Solar-plus-storage already a compelling economic proposition for coal-retiring Midwestern US states

Indiana utility NIPSCO issued a transition plan that included a build-out of solar with battery storage. Image: NIPSCO via Twitter.

There has been growing uptake in battery energy storage in Midwestern US states that have traditionally depended on burning coal for electricity, with some “very big projects planned,” an analyst has said.

Research and analysis firm IHS Markit recently shared with Energy-Storage.news some of the key details of a recent report that includes a 10GW forecast for global energy storage deployment during 2021, more than doubling the 4.5GW that the company believes was installed in 2020.

Of this 10GW, the company said, around half will be in the US, with a number of factors converging to keep that market a hotbed of activity, such as the Investment Tax Credit (ITC) incentive available for storage systems deployed together with solar, while batteries are beginning to provide energy capacity as well as power services such as frequency regulation.

Energy-Storage.news approached IHS Markit for more insight on the US’ regional market variations and dynamics. Sam Huntington, associate director for gas, power and energy futures at the company said that “very strong growth” continues to be seen in markets such as California, Hawaii, Texas and New York, as well as Arizona and Nevada. Every one of those states has well in excess of a gigawatt of projects in development, Huntington said. He also pointed out a willingness of regulators in Puerto Rico to deploy more than 1GW of batteries to shore up their grid over the next few years as a key area to look out for.

Those named states would probably not come as much of a surprise to industry-watchers: California and Hawaii have led the rankings for a number of years and New York and Texas have emerged over the past couple of years as have the latter two. However, there has been some recent discussion in the industry as to which states would be next and Energy-Storage.news asked Huntington if less talked-about markets such as Midwestern and central US states — which have traditionally been coal industry regions — are seeing increased activity and if so, why.

“In the Midwest, Indiana has been the real surprise,” Huntington said, with “several large battery projects being contracted” in the territory of utility NIPSCO, and smaller ones in rural utility cooperative NREMC’s territories and “even a couple of small forays” by Duke Energy.

“Other midwestern states such as Kansas, Oklahoma, and Wisconsin also have some very big projects planned. Coal retirements are certainly part of the story as utilities will need to backfill that lost capacity at some point, but, frankly, the economics of solar-plus-storage are just very compelling right now in light of cost declines, tax credits, and pretty decent midday energy prices.”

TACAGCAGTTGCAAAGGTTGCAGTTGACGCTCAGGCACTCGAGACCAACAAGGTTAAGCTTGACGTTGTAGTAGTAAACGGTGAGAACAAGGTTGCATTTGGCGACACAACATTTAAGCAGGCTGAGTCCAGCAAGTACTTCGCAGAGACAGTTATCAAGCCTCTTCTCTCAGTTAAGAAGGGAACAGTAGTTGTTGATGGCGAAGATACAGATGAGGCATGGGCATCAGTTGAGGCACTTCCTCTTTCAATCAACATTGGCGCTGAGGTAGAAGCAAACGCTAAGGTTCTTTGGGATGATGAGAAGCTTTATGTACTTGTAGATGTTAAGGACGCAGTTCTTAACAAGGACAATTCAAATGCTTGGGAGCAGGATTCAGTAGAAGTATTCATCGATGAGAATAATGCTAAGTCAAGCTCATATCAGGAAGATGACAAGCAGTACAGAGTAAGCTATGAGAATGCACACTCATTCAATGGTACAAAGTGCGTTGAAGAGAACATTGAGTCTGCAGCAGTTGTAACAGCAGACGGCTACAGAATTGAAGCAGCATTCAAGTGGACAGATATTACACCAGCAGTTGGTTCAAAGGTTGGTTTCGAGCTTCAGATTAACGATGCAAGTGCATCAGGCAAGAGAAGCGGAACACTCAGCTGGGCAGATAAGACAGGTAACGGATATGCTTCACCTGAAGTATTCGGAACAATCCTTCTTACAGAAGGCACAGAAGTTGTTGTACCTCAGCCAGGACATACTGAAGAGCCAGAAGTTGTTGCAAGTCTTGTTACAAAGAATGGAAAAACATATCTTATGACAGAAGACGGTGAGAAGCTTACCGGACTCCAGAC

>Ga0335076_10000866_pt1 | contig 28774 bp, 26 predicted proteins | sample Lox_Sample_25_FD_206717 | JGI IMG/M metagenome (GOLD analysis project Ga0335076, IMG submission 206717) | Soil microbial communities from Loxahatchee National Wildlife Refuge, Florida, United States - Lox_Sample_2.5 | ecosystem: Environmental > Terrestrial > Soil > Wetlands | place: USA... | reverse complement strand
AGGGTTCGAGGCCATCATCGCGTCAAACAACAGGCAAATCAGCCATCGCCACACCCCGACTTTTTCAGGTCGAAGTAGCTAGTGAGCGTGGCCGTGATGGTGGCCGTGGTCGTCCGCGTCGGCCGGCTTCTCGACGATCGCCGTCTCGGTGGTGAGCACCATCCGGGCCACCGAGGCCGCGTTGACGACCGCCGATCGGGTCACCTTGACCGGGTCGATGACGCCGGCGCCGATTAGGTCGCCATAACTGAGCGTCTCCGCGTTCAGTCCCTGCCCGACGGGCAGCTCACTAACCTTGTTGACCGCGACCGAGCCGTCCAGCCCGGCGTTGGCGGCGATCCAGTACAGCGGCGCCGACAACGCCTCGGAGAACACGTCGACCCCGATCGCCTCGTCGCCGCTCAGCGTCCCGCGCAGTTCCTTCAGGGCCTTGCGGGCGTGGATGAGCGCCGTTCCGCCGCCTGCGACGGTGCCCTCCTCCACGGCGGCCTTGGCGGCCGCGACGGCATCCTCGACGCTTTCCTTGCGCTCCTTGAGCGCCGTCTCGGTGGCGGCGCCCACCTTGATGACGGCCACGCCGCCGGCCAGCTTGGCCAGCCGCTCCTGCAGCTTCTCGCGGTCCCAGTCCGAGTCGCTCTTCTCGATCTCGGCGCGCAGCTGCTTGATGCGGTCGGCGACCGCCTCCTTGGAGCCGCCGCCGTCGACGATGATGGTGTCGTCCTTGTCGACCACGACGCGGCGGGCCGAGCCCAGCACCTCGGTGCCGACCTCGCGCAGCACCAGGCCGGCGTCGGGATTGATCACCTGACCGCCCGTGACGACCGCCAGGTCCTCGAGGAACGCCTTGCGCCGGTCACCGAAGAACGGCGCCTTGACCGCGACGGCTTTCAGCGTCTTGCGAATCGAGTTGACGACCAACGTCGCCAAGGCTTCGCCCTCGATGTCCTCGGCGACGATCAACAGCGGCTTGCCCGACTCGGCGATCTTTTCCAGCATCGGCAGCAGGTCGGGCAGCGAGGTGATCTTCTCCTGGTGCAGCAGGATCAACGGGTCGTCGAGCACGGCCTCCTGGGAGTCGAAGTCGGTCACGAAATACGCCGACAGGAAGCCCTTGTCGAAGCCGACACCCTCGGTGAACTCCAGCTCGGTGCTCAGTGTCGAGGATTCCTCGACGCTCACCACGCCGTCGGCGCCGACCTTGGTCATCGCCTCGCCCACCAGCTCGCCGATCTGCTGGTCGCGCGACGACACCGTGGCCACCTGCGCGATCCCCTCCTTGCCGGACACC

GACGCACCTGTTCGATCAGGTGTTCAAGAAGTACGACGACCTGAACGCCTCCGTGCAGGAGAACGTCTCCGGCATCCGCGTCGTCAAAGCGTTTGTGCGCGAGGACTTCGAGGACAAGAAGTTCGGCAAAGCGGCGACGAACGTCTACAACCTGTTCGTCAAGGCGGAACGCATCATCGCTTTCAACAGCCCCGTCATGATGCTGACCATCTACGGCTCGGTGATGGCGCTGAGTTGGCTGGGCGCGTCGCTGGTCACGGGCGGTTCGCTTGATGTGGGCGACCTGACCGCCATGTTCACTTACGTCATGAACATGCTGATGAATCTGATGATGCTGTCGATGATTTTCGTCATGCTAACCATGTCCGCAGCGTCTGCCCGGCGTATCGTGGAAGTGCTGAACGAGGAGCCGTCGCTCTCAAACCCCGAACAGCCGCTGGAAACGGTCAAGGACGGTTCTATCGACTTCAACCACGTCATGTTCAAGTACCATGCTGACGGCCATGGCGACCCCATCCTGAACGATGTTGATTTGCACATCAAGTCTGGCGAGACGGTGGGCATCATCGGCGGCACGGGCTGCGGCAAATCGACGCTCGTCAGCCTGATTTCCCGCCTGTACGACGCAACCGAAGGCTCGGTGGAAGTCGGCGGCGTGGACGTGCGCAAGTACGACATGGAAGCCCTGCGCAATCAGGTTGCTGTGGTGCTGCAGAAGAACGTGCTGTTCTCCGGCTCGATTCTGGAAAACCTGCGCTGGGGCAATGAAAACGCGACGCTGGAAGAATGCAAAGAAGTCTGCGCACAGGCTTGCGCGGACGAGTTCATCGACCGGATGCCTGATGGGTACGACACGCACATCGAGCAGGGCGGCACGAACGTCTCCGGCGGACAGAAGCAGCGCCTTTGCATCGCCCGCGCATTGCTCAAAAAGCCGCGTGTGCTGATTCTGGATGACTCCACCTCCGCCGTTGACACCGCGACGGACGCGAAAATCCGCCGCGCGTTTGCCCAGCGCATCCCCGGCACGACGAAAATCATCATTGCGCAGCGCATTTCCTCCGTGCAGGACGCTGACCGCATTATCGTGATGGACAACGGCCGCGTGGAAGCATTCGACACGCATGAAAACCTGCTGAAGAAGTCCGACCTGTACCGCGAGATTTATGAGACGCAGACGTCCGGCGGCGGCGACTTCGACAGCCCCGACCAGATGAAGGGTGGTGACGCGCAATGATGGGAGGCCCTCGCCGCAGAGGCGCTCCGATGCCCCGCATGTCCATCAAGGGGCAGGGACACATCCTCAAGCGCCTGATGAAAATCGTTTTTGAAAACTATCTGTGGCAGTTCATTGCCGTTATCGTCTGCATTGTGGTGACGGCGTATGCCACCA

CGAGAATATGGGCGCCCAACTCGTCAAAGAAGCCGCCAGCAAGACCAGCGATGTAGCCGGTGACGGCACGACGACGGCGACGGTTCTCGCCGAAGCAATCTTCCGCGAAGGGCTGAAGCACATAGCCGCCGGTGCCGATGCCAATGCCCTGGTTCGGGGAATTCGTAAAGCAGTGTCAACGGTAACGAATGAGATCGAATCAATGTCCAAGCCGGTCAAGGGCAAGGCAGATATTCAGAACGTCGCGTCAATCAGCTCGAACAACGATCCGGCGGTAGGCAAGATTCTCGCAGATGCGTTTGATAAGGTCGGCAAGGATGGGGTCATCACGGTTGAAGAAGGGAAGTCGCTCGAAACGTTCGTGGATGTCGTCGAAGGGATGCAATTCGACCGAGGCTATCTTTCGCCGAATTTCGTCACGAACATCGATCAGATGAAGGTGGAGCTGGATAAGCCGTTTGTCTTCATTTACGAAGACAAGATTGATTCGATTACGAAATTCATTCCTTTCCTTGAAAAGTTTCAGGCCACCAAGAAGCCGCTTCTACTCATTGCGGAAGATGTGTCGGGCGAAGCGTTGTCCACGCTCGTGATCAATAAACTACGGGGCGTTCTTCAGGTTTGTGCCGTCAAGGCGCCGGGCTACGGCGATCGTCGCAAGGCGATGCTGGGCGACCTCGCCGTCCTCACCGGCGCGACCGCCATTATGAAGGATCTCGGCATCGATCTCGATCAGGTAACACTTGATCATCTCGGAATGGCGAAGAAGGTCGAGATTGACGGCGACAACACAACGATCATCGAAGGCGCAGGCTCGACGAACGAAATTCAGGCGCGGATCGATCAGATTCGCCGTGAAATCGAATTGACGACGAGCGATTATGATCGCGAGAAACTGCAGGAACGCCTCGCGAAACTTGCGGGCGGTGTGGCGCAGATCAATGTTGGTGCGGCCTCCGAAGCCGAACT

However, he said, the Midwestern US is “generally pretty oversupplied” with energy capacity, which means that there is not a strong price signal for “firm” resources — defined by grid operator Midwestern Independent System Operator (MISO) and most regulated utilities as four hours of energy storage. This will change, as more and more coal generation retires and goes offline, but it could be a few years before the market “really heats up,” Sam Huntington said, adding that many of the present investments in batteries are likely being made in anticipation of life after coal.

Texas' ERCOT market: 'Unique'

Meanwhile in leading states California and Hawaii, Huntington said that “almost no new solar gets built without a battery”. In California, new energy storage is being connected at solar sites to make use of existing interconnection points and to capture tax credits. IHS Markit spotted only one single power purchase agreement (PPA) signed for solar PV during 2020 that didn’t include battery storage, while Hawaii is “very similar — all projects are hybrids now,” the analyst said. Puerto Rico has similar market fundamentals to Hawaii — an island region with high costs of importing fuel to burn to generate electricity.

In terms of other regional trends to look out for this year, the Electricity Reliability Council of Texas (ERCOT) — very much in the mainstream news at the moment due to the impacts the devastating winter storm had on its networks — creates some “unique business models” due to its market design and the absence of capacity contracts. In other parts of the US, such contracts are vital to securing financing, Huntington said. The fact that “everything is merchant” in ERCOT makes everything “a lot riskier” too, he said.

“The flip side is that there are no duration requirements, so we’re seeing a lot of one or two-hour batteries going in, which are a lot cheaper than a four-hour battery. And the arbitrage margins on a 1-2 hour battery aren’t much worse than a four-hour battery, so despite the extra risk the economics are still pretty compelling due to lower costs and pretty high revenues.”

Batteries alone couldn’t have solved the winter storm energy crisis, where extended periods of extreme weather lead to a variety of failures across the grid, Huntington said. He explained that the current lithium-ion technology most typically used by the industry is “fantastic at stitching together renewable production on an hour-to-hour basis, but don’t help much with multi-day reliability events”.

However, “...greater resource diversity almost always improves reliability, so more grid-scale renewables and batteries will definitely help mitigate, if not solve, the reliability issues,” the analyst said.

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